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Abilene Reporter News: Friday, July 24, 1970 - Page 1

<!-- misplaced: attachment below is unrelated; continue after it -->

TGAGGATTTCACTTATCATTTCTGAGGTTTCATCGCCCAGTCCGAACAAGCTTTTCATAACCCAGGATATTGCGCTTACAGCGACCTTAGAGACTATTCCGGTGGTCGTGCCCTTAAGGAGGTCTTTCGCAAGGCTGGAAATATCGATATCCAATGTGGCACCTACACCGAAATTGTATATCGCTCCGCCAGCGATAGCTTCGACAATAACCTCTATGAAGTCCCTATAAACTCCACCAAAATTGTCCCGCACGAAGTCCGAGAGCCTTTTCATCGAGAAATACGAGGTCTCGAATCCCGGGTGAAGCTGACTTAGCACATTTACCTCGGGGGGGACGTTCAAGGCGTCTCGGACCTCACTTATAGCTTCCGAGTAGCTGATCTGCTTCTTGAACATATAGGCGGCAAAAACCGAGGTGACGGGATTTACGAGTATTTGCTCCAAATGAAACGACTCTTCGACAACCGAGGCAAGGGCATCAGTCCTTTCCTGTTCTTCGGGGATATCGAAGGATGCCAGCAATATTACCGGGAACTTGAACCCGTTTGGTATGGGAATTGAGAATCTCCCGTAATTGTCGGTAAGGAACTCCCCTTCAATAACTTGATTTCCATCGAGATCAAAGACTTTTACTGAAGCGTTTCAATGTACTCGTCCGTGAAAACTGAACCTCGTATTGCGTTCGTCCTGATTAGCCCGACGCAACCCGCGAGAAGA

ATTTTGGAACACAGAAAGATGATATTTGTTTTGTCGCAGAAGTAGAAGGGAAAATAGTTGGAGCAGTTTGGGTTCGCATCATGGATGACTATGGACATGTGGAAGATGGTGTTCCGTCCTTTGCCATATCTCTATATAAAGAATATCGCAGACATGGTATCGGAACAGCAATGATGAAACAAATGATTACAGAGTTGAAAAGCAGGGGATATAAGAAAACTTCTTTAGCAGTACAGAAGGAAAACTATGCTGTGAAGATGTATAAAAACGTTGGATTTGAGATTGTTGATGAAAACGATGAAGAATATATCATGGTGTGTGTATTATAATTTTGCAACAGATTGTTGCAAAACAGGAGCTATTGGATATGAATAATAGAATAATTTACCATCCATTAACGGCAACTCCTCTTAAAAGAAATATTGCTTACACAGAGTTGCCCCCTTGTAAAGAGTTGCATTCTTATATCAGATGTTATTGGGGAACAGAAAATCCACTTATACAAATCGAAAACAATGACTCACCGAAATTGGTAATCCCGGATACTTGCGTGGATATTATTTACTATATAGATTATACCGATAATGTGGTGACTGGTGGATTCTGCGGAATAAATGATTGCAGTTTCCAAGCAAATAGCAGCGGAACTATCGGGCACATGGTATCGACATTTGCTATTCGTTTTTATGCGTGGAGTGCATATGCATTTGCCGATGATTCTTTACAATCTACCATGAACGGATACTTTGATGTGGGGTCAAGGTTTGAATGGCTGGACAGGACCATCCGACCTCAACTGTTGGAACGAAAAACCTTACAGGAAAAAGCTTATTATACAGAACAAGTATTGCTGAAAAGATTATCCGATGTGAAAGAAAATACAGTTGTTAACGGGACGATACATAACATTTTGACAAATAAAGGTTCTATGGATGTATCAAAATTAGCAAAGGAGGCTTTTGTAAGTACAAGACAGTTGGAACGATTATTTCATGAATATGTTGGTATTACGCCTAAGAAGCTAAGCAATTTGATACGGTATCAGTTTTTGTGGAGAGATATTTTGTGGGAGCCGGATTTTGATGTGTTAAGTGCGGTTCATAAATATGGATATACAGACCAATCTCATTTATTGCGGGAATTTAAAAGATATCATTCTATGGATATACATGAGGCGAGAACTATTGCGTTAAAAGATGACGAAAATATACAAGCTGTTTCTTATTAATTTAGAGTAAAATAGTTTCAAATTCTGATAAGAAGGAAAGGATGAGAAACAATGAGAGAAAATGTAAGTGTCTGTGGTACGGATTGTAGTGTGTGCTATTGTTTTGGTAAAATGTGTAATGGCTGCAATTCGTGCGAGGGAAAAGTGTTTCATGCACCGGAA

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   Abilene Reporter-News, The (Newspaper) - July 24, 1970, Abilene, Texas                                WITHOUT OR WITH OFFENSE TO FRIENDS OR FOES WE SKETCH YOUR WORLD EXACTLY AS IT 90TH YEAR, NO. 38 PHONE ABILENE, TEXAS, 79604, FRIDAY EVENING, JULY 24, PAGES IN TWO SECTIONS lOc SUNDAY Associated Press Mercury in Rivers To Bring Lawsuits 10 Firms Face Suits on 7-State Pollution Rather fight than TerVy Zembrzuski, 2, trics'to match black eyes with one. of the puppies born to the family dog. Terry ran into-a table to get his black eye, but the pup came by his natu- raljy. (AP Wirepho'to) _______. ____________ Israel Skeptical of Nasser Okay to U.S. Peace Proposal By THE'ASSOCIATED PRESS Egyptian President Gamal 'Abdel Nasser's acceptance of U.S. proposals lor Middle Kast peace talks drew mixed reac- tion from the Arab world today while Israel was skeptical. Discharge Ordered For 01 Objector SAN ANTONIO fed- eral judge ordered the Army Thursday to discharge a Wary- land soldier as a conscientious objector as a result of a U.S. Supreme Court ruling returned last month. Pvt.1. John D. Aquilino Jr. of Baltimore, Md., a soldier at Ft. Sam Houston here, sought a dis- charge on conscientious objector grounds last May but U.S. Dist. Judge Adrian Spears denied the request. Spears reversed the decision Thursday, basing his move on a June 15 Supreme Court piling. The high court held lhat person- al and philosophical beliefs, as well as religious beliefs, apply in conscientious objection cases. Spears originally denied Aqui- lino's petition for discharge on grounds his beliefs were not suf- ficiently grounded in religious training. _________ Market Mixed NEW YORK (AP) The slock market opened mixed to- day in slow trading. Advances held a slim lead over declines. A spokesman for Ihe British Foreign Office said the govern- ment was "very glad to learn of the United Arab Republic's ac- ceptance of the American pro- posals." The press of Syria, which op- poses any negotiations, carried no mention of Nasser's accept- ance of Ihe plan, which he called "only con- taining nothing new. Instead, Syrian .newspapers emphasized Nasser's remarks accusing the United States of continuing lo supply arms lo Israel. In Tel Shimon Peres, minister without.portfolio, said "Nasser interpreted the propos- al to suit his own wants" and had no change in the Egyptian position. Making the first government commenl on Nasser's speech Thursday, Peres told an inter- viewer the Egyptian leader had distorted Ihe U.S. plan. Israeli newspapers urged lhat Israel present its own initiative for a Middle East peace to coun- ter Nasser's speech. In Beirut, where newspapers reflect all shades of political opinion in Ihe Arab world, the sharpest criticism came from Al Kifah, a paper thai speaks for Ihe Baalhisl rulers of Iraq. Its headline said: "Instead of blowing up the bridges with America as he had promised in his appeal lo (President) Nixon in May, Abdel Nasser agrees to American proposals." Rightist newspapers in Beirut said the Nasser speech 'was a positive step, while two pro- Fgyptian newspapers sought lo justify his decision. Thus Al Moharrcr voiced Is- rael's reasons for objecting to' the U.S. plan for a limited cease-fire. WASHINGTON (AP) The Justice Department has author- ized civil suits against 10 com- panies whose names were turned in by the Interior De- partment for allegedly dumping mercury in lakes and rivers of seven states. Ttie suils will be the first filed by the Justice Department un- der the lillle used 1890 Refuse Act, Ally. Gen. John N. Mitchell said today. U.S. ATTORNEYS in districts where the alleged polluters are located have been authorized to file suits seeking injunctions against continued discharge of mercury and lo require Uie companies to take steps to re- medy the effects of past pollu- tion. "Because mercury pollulion is a serious matter, civil injunc- tion proceedings are being au- thorized' instead of Ihe usual criminal action under the crimi- nal Refuse Act, where Uie pen- alty is relatively said Asst. Atty. Gen. Shiro Kashiwa. Kashiwa is head of the depart- ment's land and natural re- sources division. The cases were submitted to Ihe Justice department Tues- day by Secretary of the Interior Walter J. Hickel. Published re- piirts said the number submit- led was 13, but the Justice De- partment said that number was inaccurate. Criminal penalties under tlie act provide for fines of up lo and jail sentences of up to one year for individuals. Juslicc Department spokesmen contend injunctivc action requiring pol- luters lu slop does more to im- prove the environment than as- sessing the criminal penalties. Suits under Ihe 71-year-old an- tipollulion statute were ordered lo be filed against: Georgia-Pacific Corp., Bell- ingham, Wash., for allegedly discharging mercury Into Pugct Sound; Olin Mathieson Chemi- cal Corp., of Niagara Falls, N.Y., for allegedly discharging mercury into the Niagara Riv- er. OXFORD PAI'Ell Co., Rum- ford, Maine, for discharging mercury into Ihe Androscoggin River; Weyerhauser Co., Long- view, Wash., for discharge of mercury into the Columbia River. Olin Mathieson Chemical Corp., of Augusta, Ga., dis- charge of mercury into the Sa- WEATHER U.S. DEPARTMENT OF COMMERCE. ES5A WEATHER BUREAU (Weather map, pg. U) ABILENE AND VICINITY Partly today, lonigM ard Salurday a slight char.ce for rain lon'qht, 30 wr cent. High rear low In tow 70s. WirKll loulterly 10-15 m.p.h. Htsh sr-d low for period ending al 9 a.m.: n and 72. High and sama period lilt year: 101 and 77. Sunset lail nignf: iymise today: tonighl: vannah River; Diamond Sham- rock Corp. of Delaware City, for discharge of mercury into the Delaware River. Diamond Shamrock Corp., Muscle Shoals, Ala., discharge into Pond Creek, which flows into the Tennessee River; Allied Chemical Co., Solvay, N.Y., into Onondaga Lake. International Mining Chemi- cal Co., Clilor-Alkali Division, Orrington, Maine, into the Pen- obscot River; Pennwalt Chemi- cal Co., Calvert City, Ky., into the Tennessee River. Music Director Dies After Wife Is Killed HOLLYWOOD (AP) Within moments of receiving news his wife had been killed in an acci- dent, Paramount music director Stevens died of an appar- ent heart attack. Stevens, 60, nominated three times for Oscars for songs or movie scores took (he telephone call about liis wife on a sludio phone, put down the receiver, walked across 'the room and slumped in death Thursday, wit- nesses said. He had been informed by ttie Riverside County coroner's of- fice that his wife, Elizabeth Ste- vens, 40, died earlier in the day when her station wagnn plunged down a 150-foot embankment near Palm Desert. Stevens and his wife were planning to leave for a vacation in Puerto Vallarta, Mexico, slu- dio workers said. Mrs.> Stevens was reluming from locking up their home near Mountain Cen- ter when the accident occurred, authorities said. Oscar nominations were ac- corded Stevens' movie scores for "The Five Pennies" and "A New Kind of Love." His melody "Julie" was given an Oscar nomination as best song. Stevens also composed Concer- to in C Minor, which has been played by pianist Arlur Rubin- stein with Eugene Ormandy conducting Ihe New York Phil- harmonic Orchestra. A founder of Ihe Composers and Lyricists Guild of America, Stevens turned lo television scoring In 1950 with the Burns and Allen series. He was director of music for Paramount's television section. Laborer Charged In Commons Gassing By RODNEY FINDER Associated Press Writer LONDON (AP) Scotland Yard detectives charged a con- struction laborer today with ille- gally possessing two grenades of riot control gas which explod- ed in Britain's Parliament Thursday, causing the worst disruption in the House of Com- mons since the bombings of World War II. James Anthony Roche, 26, si- lent In an orange sports shirt and a leather jacket, was or- dered at Bow Street Court lo be held in jail for another courl ap- pearance July 31. He was not asked to plead guilty or inno- cent. As Roche appeared in court, workmen replaced the burned green carpels in Ihe mother of parliaments where two cannis- lers of CS lear and nausea gas set off minor fires and drove legislators reeling and weeping Jrom the chamber. Several were overcome by the smoke and one was hospitalized for treatment. The grenades were thrown from Ihe visitors' gallery with a shout of "Belfast, see how you like it.' The gas grenades were six- inch cardboard cylinders bound ivilh copper and brass, emitting smoke thai slings the eyes, gags Ihe stomach, produces a wallop- ing headache and in some cases blisters Ihe skin. CS stands for Corson and Stoughlon, the Brit- ish scicnlists who developed Ihe formula in 25. Birth of the Universe "Big Bang' Theory Evidence Claimed By FRANK CAREY Science Writer WASHINGTON (AP) Navy astronomers reported loday dis- covery of new evidence support- ing Ihe "Rig Bang" Iheory thai the universe was created bil- lions of years ago byt he explo- sion of a fireball. The evidence consists of X rays believed lo come from an invisible galaxy some 76 mil- lion-trillion miles from Ihe pla- nel Earth, the team of Navy scientists said. The pattern and relatively low level Intensity of Ihe X rays sub- Big Bang theorists' be- liefs that space radiation has an extremely cold The temperature would have lo be "cold" to confirm Ihe Big Bang theory. Earlier measure- ments taken in the Milky Way galaxy by infra-red techniques have indicated space radiation. is warm. The "Big Bang" Ineory has long been Ihe more heavily-fa- vored of Ihe two major concepts to explain the birth of the uni- verse. It holds lhat some 10 billion years ago all the matter for a potential universe was con- tained in a primordial fireball massive single having a temperature of 10 bil- lion degrees. This super-fireball lasted only a second, then exploded, wilh a "Big eventually form all the stars, galaxies and planets. The theory also holds that ra- diation from the initial blast still pervades Ihe that at least some of (he radi- owaves detectable on earth by radio-fclescopcs represent, in effect, the very whispers or echoes o[ creation itself. The rival theory lo the "Big Bang" is the so-called "Steady State" known as "Ihe Iheory of continuous crea- tion." It contends the universe has always been in a steady stale, but that matter is continuously being fed into just one'atom at a that this is what makes Ihc universe expand, rather Itian any prime- val fireworks. The new evidence was ob- tained by an x-ray telescope carried 102 miles high by an Ae- robce rocket launched from While Sands, N.M., missile range In April 19M. Scotland Yard officials, alarmed by the gas attack and fearful lhat publicity could lead to more such intrusions or possi- ble explosive bombings, began a thorough study of security prob- lems in the cluttered old Gothic buildings. The debating cham- ber still recked of gas fumes and legislators sneezed and wiped their eyes. Deputy Assistant Commission- er John Gerard, the -Yard's Irouble shooter who handles se- curity at demonstrations and state ceremonies, was assigned to check plans for increased protection. 70 'Pagans' Ride Cycles For Funeral CHERRY VALLEY, N.Y. (AP) The young man being buried was a member of a mo- torcycle club, so, at his family's invitation, 70 ragtag cyclists from around the nation formed his funeral procession. That had been the wish of Philip Knoctgen, 22, killed in a motorcycle accident. Seventy men cycled in and, two by two, motored slowly in Ihe funeral procession Thursday along several miles through rolling hills lo a rural cemetery near Lhis casl-cenlral New York community. They waited in the sun until Ihe priesl's service had conclud- ed and Ihe family had begun to leave. Then Uie the casket and dropped into (he hole their spe- cial mementoes an iron cross, a button, good luck items P'om their denim and leather cloth- ing. "He is our brother, and these people, his mother, they under- stand this and they invited us. We would have come anyway, but they invited said Billy Joe, Pagan leader from Penn- sylvania. "Pagans Is all kinds of peo- he arit'ed, "And when one of us gels killed, we go to his lu- ncral and if one of use gels in Irouble, we go there, loo. We're all brothers." Bj ELME RUCKKR J. Paul Getty Is World's Richest Q. Who Is Hie richest man In the world and how did tic gel that way? A. J. Paul GctLy is the richest private citizen. He controls three U.S. oil companies and now resides in Surrey, Eng. He made his first million in his first 19 months in Ihe oil luisinoss in Tulsa, Okla. wlien lie was 22. His personal fortune is estimated lo be billion. If-proved oil reserve valuations were added, it would be over billion, according lo the Guinness Book of World Records. Q. It serin In me thai In a previous bond election money was Included lo widen Grape Street. If this Is so, why was H also Included In Ihe last bond election? A. The tad issues involved different sections of Grape. Several years ago money was allolted'for widening Grape north of N. 14th.. In a later bond issue money -was included to purchase property on Grape St. in order lo straighten out an intersection at N. I0lh and Grape. This was clone and traffic "Y" resulted. In the last bond Issue money was allocated for widening Grips from N. 14th lo N. Isl. Q. Could you tell me ihe name and address of an experienced German Shepherd breeder and trainer? A. Breeder and trainer. D. L. McKennon specializes in working with German Shepherds. Give him a call at 673-5548. The basic obedience course lakes about three months. Group sessions rriecl once a week, or if you want your dog trained individually, McKennon will keep him at-his home. He says the training is sanctioned by the American Kennel Club.